From the Jackson Clarion-Ledger to the New Yorker, to Mother Jones, to the Nation, to the National Review and the New York Times, everybody’s talking about Curtis Flowers. All the ruckus results from In the Dark, an APM podcast that recently devoted eleven groundbreaking, hour-long episodes to the flawed … Continue reading Curtis Flowers after “In the Dark”
University should be about learning how much you don’t know. That was certainly my experience.
If you’ve listened to In the Dark or watched Wrong Man on the Starz channel, you either came away convinced that Curtis Flowers didn’t kill four people in cold blood back in 1996 or you weren’t paying attention. Actually, In the Dark hasn’t weighed in on the guilt-innocence issue (that’s … Continue reading So, if Curtis Flowers isn’t guilty, who is?
In Britain, a prosecutor caught red-handed like that would be publicly reprimanded, and removed. And after three appeals and two mistrials the state would probably drop the case. But the truth in Mississippi is the white D.A., Doug Evans, simply cannot afford to lose a conviction on this big nasty crime.
Once national and regional media personalities agree that a serious injustice is in the works, the legal process changes, often dramatically. I have seen this happen in Tulia, Texas and Jena, Louisiana. I call it “the embarrassment factor”. No one wants to be associated with a racist prosecution and the Flowers case may soon be perceived that way.
Podcasts, especially the true crime variety, are coming into their own. And, in the opinion of this New Yorker review, In the Dark’s in-depth investigation of the Curtis Flowers case may be the best podcast in existence right now.
Readers of this blog will be familiar with the strange saga of Curtis Flowers and the prosecutor who is determined to put him to death. But with the story now gracing the pages of the New York Times and the New Yorker it is only a matter of time until Curtis is reunited with his devoted family. The case against Curtis is built on threats, lies and manipulation.
Ironically, a podcast may be a more effective remedy to this travesty than the legal process. Especially when journalists camp out in small town Mississippi for a full year and gradually win the trust of a fearful community.
Baran and her team moved to Mississippi for almost a year to report the Flowers story. We learn that his case is full of abuses of power, mostly by white officials against black people, from evidence-gathering to jury selection. Local opinion about Flowers’s guilt is largely divided by race. The state’s evidence doesn’t focus on a central incriminating piece of evidence—multiple details are meant to add up to a convincing narrative. Baran investigates those details—including the route that Flowers supposedly walked, the gun he supposedly used, and confessions he supposedly made in prison—and uses them to scrutinize the case as a whole. So far, she’s smashed it to smithereens.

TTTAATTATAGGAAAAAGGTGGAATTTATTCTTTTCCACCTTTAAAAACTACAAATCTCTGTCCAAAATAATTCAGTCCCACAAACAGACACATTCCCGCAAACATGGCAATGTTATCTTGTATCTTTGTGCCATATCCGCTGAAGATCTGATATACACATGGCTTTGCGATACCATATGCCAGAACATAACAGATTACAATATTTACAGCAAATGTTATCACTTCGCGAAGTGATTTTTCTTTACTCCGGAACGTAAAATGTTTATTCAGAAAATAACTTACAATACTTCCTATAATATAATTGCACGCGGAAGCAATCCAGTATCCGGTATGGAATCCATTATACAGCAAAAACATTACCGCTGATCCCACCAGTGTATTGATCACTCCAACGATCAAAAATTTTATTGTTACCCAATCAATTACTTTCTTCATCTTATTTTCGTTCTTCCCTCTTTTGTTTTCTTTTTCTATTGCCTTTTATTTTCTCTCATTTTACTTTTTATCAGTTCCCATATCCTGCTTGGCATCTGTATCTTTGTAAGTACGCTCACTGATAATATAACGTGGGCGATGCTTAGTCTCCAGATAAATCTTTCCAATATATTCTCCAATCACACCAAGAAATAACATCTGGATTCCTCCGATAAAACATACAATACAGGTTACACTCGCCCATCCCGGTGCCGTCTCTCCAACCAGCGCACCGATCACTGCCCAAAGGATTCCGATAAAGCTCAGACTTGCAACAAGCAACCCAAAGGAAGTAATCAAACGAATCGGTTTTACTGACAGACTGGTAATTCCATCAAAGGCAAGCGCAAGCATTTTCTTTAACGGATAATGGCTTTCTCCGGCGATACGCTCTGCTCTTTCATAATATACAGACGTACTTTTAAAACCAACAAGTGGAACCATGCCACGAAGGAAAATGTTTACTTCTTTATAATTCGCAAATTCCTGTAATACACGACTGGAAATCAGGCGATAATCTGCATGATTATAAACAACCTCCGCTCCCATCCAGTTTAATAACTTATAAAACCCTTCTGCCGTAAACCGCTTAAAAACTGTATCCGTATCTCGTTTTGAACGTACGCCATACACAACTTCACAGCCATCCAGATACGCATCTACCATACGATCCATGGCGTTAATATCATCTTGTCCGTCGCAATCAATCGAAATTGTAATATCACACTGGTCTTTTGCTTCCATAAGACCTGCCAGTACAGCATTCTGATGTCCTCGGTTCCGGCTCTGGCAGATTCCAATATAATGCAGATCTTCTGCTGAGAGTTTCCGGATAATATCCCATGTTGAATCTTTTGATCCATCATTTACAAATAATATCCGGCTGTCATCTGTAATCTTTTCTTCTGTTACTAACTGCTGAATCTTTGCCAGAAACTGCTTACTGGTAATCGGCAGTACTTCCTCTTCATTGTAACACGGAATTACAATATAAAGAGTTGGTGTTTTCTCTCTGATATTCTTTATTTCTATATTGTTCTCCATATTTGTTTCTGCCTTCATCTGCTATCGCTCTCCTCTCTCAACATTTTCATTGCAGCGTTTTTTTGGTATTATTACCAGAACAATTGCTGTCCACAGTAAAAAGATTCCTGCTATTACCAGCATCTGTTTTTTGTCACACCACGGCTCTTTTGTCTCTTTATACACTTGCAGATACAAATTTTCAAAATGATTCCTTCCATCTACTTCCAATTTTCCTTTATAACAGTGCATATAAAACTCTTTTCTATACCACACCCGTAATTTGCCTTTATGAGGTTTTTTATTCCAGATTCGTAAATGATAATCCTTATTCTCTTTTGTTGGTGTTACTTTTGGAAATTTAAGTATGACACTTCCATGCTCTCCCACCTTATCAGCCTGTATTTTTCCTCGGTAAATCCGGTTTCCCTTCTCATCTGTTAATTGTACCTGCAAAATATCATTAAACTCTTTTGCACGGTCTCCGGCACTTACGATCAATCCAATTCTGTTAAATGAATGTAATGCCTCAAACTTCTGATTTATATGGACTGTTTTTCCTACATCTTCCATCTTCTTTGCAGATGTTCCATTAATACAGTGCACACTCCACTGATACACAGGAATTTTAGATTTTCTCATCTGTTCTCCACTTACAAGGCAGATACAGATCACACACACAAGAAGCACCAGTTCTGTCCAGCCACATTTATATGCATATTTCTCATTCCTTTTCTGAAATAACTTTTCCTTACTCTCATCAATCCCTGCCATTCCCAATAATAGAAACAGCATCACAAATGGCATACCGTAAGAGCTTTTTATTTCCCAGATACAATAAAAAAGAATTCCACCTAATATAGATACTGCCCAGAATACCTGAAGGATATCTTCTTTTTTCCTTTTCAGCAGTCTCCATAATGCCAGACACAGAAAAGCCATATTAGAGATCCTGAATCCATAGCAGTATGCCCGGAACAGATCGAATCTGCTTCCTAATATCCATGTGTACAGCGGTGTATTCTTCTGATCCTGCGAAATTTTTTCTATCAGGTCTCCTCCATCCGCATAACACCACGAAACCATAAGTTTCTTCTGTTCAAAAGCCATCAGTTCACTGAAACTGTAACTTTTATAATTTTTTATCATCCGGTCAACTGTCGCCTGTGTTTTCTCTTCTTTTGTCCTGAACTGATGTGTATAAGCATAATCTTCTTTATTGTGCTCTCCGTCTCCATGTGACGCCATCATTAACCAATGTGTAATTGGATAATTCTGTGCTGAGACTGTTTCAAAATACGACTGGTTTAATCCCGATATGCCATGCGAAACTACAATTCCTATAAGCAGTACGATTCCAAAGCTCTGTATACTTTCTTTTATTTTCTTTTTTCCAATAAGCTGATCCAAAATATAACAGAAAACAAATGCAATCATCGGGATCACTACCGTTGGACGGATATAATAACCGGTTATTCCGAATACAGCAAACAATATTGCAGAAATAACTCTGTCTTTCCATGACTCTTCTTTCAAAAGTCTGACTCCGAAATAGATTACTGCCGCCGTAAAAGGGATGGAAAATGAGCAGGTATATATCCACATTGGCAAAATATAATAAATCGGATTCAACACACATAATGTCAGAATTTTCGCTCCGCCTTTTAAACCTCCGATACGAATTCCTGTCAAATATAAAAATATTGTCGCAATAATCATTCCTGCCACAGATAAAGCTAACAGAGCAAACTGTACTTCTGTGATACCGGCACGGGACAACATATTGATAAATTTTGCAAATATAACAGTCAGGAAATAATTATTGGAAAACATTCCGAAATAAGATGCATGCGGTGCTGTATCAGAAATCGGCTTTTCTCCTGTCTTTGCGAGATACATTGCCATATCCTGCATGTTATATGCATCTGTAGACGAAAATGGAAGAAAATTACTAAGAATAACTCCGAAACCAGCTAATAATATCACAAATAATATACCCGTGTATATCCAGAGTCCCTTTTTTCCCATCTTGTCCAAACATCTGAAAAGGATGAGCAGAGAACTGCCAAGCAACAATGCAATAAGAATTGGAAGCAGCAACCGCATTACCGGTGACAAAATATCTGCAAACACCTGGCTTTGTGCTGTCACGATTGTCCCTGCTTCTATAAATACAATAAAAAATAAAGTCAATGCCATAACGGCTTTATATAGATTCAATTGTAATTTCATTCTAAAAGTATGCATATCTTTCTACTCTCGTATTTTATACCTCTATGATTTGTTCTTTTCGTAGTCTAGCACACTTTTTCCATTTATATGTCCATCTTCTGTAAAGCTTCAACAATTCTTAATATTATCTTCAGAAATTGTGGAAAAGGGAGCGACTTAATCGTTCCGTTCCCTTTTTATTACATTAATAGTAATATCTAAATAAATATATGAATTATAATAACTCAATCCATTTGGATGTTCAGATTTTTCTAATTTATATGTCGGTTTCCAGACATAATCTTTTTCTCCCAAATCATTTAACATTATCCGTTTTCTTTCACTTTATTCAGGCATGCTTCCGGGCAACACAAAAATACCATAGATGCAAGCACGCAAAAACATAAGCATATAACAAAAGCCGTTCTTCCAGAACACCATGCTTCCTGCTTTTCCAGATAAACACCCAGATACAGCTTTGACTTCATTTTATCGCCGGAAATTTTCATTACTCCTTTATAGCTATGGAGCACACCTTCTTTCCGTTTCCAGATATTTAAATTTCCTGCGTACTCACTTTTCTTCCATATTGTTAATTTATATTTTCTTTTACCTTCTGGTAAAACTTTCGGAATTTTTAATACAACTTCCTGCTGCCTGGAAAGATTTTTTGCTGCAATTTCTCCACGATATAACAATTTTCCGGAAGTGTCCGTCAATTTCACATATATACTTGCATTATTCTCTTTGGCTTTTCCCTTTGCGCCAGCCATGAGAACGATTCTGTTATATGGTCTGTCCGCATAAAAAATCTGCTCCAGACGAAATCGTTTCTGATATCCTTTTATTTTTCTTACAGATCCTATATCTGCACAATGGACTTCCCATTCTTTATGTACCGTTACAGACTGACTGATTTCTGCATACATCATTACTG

If you have never listened to a podcast just download Stitcher and search for In the Dark, season two.
Episode 6 of the In the Dark podcast is stunning.
The only piece of direct evidence DA Doug Evans has on Curtis Flowers comes from Odell “Cookie” Hallmon. Never mind that Hallmon testified for the defense before he changed his story.
Never mind that Hallmon (see episode 5) told jury after jury that he received nothing for his testimony when, truth be told, Doug Evans got his star witness out of legal trouble again and again.
Never mind that, thanks to yet another break from Evans, Holman got out of prison a few years ago and murdered his girlfriend and two other people in cold blood.
When the producers of In the Dark learned that Hollman was friending people from his cell in Parchman prison they decided to send him a friend request.
And what he said will, in God’s good time, return Curtis Flowers to the free world.
No, I’m not going to tell you what he said. You need to listen for yourself.